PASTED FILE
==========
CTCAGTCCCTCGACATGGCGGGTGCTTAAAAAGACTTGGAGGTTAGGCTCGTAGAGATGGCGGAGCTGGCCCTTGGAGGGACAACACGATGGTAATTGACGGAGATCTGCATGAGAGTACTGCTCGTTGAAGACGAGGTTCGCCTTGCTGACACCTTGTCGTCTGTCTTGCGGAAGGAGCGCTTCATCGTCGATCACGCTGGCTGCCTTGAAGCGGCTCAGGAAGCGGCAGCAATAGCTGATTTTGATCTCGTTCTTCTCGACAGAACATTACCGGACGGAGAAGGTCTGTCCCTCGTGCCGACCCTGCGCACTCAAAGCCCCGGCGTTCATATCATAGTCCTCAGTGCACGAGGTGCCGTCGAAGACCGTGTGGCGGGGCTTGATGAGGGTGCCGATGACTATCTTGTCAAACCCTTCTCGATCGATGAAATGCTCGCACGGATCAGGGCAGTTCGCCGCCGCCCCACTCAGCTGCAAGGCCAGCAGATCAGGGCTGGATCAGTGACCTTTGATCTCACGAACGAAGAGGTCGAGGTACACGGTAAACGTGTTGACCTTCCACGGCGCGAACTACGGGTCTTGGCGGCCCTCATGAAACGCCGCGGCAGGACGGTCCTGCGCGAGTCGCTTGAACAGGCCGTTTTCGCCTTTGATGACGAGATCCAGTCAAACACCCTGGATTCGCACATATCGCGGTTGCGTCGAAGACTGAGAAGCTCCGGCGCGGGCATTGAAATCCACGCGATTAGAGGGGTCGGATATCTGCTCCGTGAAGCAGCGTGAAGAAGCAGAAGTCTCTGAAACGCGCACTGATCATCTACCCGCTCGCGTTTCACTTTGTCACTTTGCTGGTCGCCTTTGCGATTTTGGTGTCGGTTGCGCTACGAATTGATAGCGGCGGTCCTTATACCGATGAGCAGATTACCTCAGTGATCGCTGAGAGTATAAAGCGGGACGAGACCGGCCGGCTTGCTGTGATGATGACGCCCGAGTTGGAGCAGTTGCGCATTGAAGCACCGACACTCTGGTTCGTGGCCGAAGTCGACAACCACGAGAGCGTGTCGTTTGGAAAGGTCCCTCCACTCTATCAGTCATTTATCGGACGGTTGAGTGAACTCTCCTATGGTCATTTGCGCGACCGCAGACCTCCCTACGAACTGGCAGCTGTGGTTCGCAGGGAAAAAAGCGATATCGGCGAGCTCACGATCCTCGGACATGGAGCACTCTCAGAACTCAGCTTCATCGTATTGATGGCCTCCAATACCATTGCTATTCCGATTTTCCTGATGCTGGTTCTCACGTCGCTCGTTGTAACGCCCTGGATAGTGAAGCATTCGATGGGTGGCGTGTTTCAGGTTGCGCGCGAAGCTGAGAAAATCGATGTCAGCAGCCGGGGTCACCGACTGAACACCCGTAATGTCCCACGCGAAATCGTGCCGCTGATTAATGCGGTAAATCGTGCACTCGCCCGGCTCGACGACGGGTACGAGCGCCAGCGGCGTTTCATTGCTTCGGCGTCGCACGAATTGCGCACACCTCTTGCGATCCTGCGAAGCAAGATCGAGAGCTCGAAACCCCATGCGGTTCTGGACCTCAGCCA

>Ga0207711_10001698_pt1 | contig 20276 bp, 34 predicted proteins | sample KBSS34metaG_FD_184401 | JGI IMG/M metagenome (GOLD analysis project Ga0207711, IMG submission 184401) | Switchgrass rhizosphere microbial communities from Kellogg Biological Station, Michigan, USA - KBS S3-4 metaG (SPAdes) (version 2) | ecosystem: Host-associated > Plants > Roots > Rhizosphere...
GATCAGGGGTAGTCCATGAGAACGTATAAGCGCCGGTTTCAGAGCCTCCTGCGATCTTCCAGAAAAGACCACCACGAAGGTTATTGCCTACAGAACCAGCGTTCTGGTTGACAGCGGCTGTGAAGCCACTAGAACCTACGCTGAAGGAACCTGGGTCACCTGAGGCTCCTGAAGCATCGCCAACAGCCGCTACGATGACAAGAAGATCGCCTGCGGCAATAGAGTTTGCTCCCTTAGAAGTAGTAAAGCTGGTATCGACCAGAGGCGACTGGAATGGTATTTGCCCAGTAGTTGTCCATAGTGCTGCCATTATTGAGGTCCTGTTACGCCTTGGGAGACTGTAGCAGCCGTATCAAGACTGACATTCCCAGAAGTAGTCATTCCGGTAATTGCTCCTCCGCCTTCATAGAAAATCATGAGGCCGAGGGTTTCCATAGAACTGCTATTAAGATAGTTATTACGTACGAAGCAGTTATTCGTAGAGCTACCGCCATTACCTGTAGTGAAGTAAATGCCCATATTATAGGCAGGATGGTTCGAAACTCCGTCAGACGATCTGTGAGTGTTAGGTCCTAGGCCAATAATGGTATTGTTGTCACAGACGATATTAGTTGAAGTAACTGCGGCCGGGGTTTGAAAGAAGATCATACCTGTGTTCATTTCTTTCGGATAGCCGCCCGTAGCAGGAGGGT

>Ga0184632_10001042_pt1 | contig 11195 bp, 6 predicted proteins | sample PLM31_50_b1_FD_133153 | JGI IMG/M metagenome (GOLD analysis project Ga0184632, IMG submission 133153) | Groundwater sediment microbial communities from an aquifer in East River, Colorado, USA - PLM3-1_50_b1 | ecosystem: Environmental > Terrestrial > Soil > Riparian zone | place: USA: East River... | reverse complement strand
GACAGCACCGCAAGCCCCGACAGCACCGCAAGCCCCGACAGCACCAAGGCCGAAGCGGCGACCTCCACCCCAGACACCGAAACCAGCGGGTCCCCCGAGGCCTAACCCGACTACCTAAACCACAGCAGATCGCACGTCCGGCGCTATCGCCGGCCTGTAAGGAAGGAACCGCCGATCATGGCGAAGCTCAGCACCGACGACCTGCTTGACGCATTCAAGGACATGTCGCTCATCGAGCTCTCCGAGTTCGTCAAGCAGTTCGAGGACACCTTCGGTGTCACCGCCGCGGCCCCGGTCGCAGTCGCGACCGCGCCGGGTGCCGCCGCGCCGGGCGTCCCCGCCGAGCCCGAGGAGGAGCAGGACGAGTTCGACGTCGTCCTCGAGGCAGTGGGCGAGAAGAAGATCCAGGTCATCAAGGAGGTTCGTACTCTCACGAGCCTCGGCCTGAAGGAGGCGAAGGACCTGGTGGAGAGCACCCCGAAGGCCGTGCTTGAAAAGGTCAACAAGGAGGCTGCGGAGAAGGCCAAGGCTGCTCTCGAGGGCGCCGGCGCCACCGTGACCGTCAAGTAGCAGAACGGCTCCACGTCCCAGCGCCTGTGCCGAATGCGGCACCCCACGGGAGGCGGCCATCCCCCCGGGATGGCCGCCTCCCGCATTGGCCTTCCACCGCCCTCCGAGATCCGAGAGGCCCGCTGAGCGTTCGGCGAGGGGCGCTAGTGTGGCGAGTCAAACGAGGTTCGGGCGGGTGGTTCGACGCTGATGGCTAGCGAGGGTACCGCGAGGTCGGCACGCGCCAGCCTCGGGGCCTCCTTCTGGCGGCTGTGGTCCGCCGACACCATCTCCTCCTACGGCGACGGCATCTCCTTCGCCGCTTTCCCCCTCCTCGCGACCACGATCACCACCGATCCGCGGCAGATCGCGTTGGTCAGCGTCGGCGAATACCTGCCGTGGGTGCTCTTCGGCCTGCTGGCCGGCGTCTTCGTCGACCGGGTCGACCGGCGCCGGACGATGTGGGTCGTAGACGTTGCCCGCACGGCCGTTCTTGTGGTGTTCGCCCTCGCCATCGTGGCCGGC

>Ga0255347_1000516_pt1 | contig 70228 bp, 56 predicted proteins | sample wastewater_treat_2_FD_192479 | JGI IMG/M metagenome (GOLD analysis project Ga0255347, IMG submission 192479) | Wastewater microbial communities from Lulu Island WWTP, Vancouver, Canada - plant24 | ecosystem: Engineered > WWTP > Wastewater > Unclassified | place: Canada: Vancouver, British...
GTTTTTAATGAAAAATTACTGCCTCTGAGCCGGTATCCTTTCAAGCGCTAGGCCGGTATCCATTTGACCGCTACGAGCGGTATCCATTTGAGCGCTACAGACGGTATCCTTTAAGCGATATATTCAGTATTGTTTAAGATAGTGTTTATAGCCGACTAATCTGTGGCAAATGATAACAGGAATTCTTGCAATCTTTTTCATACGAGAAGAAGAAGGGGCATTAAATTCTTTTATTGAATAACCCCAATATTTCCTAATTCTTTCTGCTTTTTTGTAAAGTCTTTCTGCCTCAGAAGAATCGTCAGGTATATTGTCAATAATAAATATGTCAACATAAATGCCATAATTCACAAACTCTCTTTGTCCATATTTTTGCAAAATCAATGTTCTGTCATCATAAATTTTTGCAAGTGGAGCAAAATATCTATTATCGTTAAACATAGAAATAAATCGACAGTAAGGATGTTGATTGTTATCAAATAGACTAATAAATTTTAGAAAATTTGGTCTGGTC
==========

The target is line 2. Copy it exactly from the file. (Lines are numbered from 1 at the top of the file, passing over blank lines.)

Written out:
>Ga0207711_10001698_pt1 | contig 20276 bp, 34 predicted proteins | sample KBSS34metaG_FD_184401 | JGI IMG/M metagenome (GOLD analysis project Ga0207711, IMG submission 184401) | Switchgrass rhizosphere microbial communities from Kellogg Biological Station, Michigan, USA - KBS S3-4 metaG (SPAdes) (version 2) | ecosystem: Host-associated > Plants > Roots > Rhizosphere...